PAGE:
China’s resurgent demand and lower global barley production are driving prices to their highest point in nearly 3 years, the U.S. Department of Agriculture (USDA) said in a report, adding that demand has particularly surged in the Chinese province of Guangdong where imported barley is used as a profitable energy component relative to other feedstuffs.
Robust malting demand in interior provinces has also contributed to resilient imports, the USDA said in its latest World Agriculture Supply and Demand Estimate (WASDE) report.
“In addition to China, Saudi Arabia’s relatively inelastic demand and the lowest projected global stocks in more than 30 years are also driving prices upward. Saudi Arabia, typically the world’s largest barley importer, is expected to continue its strong presence by accounting for nearly a third of world imports this year,” it said.
According to the WASDE report, China’s imports began to surge at the start of 2017/18 with low global prices, as a record Australian barley crop drove prices downward.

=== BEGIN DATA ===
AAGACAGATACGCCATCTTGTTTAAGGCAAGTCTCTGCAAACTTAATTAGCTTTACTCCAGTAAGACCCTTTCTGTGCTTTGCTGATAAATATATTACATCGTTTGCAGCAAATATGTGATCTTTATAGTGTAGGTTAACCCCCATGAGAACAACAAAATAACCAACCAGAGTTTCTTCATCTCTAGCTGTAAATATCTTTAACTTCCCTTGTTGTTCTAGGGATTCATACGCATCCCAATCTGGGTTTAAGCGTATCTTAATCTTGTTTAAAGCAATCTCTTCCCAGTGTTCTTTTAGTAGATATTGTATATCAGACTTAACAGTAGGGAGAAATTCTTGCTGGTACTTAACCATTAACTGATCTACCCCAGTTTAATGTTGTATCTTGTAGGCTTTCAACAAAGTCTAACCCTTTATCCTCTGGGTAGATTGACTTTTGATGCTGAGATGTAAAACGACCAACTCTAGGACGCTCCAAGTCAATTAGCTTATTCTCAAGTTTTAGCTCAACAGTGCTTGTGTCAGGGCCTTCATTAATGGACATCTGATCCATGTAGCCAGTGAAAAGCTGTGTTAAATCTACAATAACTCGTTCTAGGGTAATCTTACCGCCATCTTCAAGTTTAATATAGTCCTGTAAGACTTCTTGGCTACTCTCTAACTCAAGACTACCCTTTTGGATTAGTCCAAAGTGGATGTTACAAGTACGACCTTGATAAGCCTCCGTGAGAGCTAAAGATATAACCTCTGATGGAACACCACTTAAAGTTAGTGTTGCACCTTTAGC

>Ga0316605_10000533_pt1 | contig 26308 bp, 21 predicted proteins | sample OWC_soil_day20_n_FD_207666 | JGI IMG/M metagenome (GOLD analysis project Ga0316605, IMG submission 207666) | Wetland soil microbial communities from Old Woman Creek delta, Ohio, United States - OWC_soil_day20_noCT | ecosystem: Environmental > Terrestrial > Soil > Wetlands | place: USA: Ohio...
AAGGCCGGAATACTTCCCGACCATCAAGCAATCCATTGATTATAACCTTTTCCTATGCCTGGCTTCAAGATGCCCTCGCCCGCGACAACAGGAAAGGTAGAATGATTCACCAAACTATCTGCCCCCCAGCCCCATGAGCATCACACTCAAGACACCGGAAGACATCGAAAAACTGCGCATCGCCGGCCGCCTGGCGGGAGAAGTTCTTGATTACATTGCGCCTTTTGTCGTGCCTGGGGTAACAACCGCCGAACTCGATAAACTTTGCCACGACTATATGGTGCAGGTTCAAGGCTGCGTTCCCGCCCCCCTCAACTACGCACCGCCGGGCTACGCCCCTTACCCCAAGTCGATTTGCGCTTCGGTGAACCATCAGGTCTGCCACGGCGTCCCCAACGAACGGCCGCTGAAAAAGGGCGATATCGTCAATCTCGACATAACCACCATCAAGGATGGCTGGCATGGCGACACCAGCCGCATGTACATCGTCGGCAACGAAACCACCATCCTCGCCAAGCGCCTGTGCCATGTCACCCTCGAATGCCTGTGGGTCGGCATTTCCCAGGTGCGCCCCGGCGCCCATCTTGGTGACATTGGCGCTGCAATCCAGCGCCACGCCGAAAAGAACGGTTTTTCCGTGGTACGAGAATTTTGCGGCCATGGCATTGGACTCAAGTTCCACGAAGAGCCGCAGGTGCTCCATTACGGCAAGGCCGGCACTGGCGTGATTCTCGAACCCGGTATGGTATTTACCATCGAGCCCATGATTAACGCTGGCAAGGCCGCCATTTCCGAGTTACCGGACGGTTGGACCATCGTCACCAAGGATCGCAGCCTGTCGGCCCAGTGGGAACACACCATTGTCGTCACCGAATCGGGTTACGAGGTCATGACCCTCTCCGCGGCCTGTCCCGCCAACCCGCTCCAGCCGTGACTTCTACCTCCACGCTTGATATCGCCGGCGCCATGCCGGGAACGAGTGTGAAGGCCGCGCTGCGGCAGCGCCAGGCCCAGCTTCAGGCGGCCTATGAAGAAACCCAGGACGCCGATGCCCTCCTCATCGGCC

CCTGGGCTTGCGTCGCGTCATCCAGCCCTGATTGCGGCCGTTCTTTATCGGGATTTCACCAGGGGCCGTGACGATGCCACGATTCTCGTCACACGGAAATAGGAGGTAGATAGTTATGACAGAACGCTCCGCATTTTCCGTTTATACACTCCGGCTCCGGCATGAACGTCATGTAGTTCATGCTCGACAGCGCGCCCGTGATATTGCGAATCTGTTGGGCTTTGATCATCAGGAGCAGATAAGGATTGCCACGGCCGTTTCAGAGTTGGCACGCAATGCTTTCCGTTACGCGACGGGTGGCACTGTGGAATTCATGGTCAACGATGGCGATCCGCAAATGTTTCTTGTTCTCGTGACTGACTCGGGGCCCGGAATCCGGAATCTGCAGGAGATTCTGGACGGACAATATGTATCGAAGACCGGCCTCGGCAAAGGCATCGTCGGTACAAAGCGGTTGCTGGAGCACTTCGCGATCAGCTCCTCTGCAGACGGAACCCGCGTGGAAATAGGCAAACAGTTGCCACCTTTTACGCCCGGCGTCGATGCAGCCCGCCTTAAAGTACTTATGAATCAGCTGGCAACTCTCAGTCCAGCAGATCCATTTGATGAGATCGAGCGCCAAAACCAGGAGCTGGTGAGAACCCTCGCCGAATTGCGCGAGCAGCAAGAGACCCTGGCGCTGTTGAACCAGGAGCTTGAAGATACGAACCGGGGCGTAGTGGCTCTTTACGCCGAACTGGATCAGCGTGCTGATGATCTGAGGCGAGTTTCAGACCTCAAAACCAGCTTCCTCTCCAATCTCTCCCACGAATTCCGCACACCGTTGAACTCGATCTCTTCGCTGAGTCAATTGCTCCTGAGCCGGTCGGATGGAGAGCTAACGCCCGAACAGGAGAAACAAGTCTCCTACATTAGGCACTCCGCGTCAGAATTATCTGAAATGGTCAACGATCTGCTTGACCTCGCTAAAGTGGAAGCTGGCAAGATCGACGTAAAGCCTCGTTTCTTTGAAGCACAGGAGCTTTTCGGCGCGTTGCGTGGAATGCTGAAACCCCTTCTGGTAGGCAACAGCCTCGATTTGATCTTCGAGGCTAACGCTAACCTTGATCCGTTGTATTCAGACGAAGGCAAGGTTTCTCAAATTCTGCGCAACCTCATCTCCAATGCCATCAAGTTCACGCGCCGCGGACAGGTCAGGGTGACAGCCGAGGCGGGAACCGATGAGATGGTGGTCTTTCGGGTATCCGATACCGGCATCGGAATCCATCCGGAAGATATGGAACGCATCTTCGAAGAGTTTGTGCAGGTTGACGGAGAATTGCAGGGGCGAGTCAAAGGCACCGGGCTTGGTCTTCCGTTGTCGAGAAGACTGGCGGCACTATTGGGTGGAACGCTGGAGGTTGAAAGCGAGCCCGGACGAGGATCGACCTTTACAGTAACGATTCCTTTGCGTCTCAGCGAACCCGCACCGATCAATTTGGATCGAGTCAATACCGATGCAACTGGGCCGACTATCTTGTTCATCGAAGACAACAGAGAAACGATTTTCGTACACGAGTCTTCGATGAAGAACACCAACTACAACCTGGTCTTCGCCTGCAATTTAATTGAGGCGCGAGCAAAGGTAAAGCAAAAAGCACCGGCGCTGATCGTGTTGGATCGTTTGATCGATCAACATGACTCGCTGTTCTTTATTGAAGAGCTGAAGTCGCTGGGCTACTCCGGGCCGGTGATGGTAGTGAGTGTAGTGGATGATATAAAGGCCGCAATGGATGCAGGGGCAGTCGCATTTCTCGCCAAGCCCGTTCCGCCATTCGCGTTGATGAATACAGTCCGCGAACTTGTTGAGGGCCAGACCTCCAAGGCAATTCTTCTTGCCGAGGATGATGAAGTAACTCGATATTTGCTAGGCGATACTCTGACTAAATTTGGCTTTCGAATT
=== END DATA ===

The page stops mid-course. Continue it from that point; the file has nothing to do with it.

“The combination of Australia’s record 2016/17 crop and a free trade agreement with China (effective December 2015) made the feedstuff a lucrative import. Since that period, however, Western Australia’s March FOB prices for barley have surged almost $80/ton (while wheat climbed $50/ton),” the report said.
The USDA raised China’s imports for this month, as its demand has shown little signs of waning but are still forecast lower than last year amid tighter global supplies.
As a result of robust global demand and lower world production, ending stocks in all major exporting countries are projected down by year’s end.
Current projections have global stocks down more than a third compared to 2 years ago. China’s resurging presence has greatly influenced barley prices since last year, even as they fail to deter its robust imports, the report said.